Born in Oakland, California at the end of Reconstruction, Lillie Moller was one of the first women engineers to earn a doctorate. She entered the first grade at age nine, and in less than ten years graduated high school. Although her father didn’t approve of a young woman going to college, he finally allowed her to “try it for a year.” She majored in English and studied philosophy and psychology. When she graduated in 1900, Lillie became the first woman to speak at a commencement in California.
Her first doctoral dissertation was named The Psychology of Management: The Function of the Mind in Determining, Teaching, and Installing Methods of Least Waste. It was the first time workers were examined not only as an economic unit of a company, but also as a person. The publication also brought together the basics of management theory for the first time.
Lillian (Moller) Gilbreth used her understanding of psychology and philosophy as it applied to business, but also had a unique at-home laboratory. She and her husband Frank were parents to twelve children and tested their theories of “motion study” on their household.
Legend has it that one day while Frank was sitting in his car at a red light, a passerby yelled “Hey buddy, why do you have so many kids?” To which he replied, “Well, they’re cheaper by the dozen, you know!”
Cheaper by the Dozen would eventually become the name of a novel of their adventures (and how it applies to business) as well as a movie starring Myrna Loy and Clifton Webb.
In her over four-decade career, Lillian pioneered what is now known as industrial and organizational psychology, or “I-O Psychology.” An I-O psychologist researches the behaviors and attitudes of employees and determines how their work lives can be improved with training, feedback, and management systems.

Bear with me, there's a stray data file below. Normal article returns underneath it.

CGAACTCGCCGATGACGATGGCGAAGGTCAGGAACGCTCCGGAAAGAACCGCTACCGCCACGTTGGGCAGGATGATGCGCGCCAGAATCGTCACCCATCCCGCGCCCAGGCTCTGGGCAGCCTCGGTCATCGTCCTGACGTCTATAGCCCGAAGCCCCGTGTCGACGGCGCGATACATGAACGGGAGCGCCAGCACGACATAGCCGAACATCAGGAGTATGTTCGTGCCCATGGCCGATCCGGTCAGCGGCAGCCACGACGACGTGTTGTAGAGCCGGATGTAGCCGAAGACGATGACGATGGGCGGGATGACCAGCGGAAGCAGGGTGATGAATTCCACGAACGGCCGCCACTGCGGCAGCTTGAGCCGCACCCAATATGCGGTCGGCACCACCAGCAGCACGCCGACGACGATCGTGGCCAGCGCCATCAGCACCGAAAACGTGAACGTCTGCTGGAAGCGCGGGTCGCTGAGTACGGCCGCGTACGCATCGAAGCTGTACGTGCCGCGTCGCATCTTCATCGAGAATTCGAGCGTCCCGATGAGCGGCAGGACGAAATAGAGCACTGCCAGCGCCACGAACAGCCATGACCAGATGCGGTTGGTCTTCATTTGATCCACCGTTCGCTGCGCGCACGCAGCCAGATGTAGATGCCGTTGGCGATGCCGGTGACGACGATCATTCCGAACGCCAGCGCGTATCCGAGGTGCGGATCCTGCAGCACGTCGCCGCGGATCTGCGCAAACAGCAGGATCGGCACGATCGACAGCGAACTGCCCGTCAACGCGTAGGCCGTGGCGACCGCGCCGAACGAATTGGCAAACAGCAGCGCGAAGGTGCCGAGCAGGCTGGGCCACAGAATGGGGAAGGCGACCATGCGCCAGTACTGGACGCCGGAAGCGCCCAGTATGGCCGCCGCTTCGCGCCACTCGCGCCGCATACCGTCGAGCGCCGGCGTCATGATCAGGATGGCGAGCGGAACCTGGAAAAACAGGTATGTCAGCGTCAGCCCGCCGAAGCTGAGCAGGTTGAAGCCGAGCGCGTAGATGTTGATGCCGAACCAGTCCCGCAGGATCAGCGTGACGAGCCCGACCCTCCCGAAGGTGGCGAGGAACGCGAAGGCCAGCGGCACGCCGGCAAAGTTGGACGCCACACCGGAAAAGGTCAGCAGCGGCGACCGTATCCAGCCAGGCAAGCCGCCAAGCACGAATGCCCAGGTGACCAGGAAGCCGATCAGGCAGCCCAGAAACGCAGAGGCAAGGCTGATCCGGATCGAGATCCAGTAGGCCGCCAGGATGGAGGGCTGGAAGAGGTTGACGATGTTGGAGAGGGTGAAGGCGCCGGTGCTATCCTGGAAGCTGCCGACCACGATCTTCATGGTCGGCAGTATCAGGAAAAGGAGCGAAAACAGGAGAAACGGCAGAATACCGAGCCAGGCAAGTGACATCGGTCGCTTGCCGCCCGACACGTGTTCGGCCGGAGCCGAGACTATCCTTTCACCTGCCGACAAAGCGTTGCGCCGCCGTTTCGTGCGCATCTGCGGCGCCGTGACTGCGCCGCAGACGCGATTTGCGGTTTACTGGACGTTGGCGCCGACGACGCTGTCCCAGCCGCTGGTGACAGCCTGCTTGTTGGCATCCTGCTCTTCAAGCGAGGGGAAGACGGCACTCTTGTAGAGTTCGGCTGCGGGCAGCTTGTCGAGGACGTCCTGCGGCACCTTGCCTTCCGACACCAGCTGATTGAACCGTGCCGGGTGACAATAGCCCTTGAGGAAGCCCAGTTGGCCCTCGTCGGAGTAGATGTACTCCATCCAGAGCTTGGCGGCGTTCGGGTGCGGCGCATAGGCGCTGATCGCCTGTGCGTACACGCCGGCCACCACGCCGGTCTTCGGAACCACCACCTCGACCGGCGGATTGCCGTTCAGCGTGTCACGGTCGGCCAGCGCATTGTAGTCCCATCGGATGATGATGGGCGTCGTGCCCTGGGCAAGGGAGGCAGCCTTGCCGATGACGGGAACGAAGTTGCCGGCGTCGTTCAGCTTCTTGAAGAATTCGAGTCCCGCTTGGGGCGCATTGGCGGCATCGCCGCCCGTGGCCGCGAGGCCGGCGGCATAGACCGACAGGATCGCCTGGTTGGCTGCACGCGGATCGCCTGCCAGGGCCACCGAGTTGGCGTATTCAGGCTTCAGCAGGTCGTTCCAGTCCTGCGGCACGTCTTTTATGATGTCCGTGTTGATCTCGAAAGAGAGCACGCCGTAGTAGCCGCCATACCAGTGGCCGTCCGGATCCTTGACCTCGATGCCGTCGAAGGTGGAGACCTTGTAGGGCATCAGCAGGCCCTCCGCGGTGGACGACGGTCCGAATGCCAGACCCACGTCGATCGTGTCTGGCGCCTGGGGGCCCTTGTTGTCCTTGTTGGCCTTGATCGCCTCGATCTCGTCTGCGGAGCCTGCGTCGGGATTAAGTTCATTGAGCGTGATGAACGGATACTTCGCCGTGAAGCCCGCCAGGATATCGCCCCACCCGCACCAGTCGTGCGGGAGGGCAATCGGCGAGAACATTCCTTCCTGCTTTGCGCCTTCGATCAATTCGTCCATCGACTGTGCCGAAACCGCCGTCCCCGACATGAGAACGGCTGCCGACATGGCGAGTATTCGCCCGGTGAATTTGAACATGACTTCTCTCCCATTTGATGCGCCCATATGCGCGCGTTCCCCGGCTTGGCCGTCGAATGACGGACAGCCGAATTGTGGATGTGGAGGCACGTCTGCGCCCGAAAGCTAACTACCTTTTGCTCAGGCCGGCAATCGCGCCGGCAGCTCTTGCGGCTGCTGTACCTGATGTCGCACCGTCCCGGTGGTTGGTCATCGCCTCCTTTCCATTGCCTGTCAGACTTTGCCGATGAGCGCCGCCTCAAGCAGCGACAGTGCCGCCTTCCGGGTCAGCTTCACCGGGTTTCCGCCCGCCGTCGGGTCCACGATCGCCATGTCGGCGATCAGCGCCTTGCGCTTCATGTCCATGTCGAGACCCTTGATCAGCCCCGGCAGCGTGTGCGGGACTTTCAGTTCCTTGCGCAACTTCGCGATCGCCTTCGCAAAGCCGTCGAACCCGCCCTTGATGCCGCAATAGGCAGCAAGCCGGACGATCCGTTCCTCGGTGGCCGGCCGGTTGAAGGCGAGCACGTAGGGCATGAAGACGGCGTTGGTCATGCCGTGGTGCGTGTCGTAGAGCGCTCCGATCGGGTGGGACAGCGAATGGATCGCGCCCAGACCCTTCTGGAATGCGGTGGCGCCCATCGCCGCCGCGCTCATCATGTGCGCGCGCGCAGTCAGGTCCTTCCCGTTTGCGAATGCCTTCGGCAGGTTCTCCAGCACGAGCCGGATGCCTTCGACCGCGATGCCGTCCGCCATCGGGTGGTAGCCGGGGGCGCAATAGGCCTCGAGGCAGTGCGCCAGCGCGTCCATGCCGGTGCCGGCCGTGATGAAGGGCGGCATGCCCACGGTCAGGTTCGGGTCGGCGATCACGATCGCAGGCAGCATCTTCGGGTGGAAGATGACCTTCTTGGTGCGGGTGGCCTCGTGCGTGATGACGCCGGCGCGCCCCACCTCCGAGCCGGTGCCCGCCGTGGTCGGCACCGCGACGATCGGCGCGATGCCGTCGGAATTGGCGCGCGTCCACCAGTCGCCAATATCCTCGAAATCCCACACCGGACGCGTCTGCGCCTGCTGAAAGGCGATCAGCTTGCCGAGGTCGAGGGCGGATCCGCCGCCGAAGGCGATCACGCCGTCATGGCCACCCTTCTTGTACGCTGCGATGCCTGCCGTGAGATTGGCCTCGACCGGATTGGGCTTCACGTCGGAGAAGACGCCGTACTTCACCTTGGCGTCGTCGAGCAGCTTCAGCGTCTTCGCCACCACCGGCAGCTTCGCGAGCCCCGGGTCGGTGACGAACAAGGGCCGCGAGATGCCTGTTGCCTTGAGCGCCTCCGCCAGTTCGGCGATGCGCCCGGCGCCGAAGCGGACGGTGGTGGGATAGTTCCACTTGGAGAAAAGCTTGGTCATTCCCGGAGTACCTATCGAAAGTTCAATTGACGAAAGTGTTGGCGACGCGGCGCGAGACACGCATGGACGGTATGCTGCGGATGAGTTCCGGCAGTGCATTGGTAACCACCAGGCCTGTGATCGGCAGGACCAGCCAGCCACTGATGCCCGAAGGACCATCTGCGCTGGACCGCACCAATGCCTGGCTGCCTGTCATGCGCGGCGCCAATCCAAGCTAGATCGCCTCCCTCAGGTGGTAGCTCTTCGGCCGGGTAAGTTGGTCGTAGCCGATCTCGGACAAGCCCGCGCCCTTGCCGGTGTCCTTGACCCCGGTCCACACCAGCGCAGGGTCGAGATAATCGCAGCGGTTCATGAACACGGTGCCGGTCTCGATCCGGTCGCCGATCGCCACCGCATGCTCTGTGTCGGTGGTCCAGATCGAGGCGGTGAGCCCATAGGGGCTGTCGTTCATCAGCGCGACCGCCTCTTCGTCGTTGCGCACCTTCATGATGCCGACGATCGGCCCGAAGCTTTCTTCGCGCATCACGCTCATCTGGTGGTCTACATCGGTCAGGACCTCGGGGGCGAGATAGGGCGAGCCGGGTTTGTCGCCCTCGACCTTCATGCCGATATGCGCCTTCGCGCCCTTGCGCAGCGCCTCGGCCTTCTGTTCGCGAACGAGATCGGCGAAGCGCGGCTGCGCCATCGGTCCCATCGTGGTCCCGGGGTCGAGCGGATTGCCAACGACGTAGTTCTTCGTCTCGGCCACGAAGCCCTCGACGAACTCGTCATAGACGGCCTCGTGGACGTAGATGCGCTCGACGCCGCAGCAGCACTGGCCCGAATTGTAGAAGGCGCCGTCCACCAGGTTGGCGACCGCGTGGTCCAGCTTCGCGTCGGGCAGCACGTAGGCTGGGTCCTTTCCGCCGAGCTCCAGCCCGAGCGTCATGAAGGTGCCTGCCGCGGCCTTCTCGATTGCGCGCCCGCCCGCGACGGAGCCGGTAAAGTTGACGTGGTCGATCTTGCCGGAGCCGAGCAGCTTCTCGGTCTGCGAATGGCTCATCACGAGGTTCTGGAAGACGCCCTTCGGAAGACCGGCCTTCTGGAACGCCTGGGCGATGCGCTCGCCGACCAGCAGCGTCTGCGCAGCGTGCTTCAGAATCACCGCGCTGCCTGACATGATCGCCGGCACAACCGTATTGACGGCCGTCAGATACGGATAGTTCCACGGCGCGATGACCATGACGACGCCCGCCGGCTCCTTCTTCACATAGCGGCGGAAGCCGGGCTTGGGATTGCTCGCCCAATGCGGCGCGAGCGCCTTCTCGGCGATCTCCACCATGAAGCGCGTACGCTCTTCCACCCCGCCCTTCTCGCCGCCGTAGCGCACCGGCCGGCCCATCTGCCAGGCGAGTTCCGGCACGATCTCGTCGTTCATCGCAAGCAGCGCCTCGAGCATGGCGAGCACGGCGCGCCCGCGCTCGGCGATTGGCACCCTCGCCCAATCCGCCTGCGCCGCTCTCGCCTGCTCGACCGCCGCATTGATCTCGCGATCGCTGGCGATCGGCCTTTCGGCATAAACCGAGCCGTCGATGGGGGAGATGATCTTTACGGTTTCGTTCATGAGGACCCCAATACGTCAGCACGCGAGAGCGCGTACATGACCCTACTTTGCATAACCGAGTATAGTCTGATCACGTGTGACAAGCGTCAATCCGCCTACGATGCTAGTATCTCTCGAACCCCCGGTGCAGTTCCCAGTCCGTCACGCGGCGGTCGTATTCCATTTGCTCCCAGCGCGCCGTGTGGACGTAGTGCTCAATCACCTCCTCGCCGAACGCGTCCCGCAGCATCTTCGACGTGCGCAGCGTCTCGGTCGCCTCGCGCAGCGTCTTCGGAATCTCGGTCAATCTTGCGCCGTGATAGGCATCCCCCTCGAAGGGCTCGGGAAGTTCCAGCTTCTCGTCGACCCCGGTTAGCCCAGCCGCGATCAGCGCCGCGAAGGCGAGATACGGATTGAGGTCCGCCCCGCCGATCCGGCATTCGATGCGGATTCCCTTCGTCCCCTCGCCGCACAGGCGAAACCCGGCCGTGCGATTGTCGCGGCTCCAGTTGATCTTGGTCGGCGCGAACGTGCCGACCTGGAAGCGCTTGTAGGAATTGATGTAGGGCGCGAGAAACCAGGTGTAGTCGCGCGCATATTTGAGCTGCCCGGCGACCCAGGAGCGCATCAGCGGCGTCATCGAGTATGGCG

Lillian was one of the first researchers to conduct time-and-motion studies, helping to redesign the workplace and equipment and cut down on fatigue and improve efficiency. At the time, basic amenities like adequate lighting and regular breaks were non-existent.
After her husband’s sudden death in 1924, Lillian continued researching and consulting by herself. She used new technology like motion pictures to study the causes of fatigue in the workplace, leading to the creation of the discipline of workplace ergonomics. While today “ergonomics” is often used interchangeably with “comfort,” Gilbreth’s research involved all human factors such as psychology, sociology, engineering, biomechanics, and physiology.
Although Lillian ran a successful consulting company on her own for nearly fifty years, many studies and publications she co-authored with her late husband are missing her name – likely due to the publisher’s discomfort with having a woman as one of the authors.
From her father’s reluctance to allow her to go to college, restrictions schools had on women, and even a professor who wouldn’t allow women in his classroom, Lillian Gilbreth overcame numerous roadblocks. This Mother of Modern Management was not only a pioneer in engineering, but also paved a path for women in every industry.
We’re pretty darn passionate about women in engineering, which is why our podcast The Art of Engineering is so important to us at Custom Powder Systems. Get caught up on the latest episodes and learn about the many modern Mothers of Invention who are working today!
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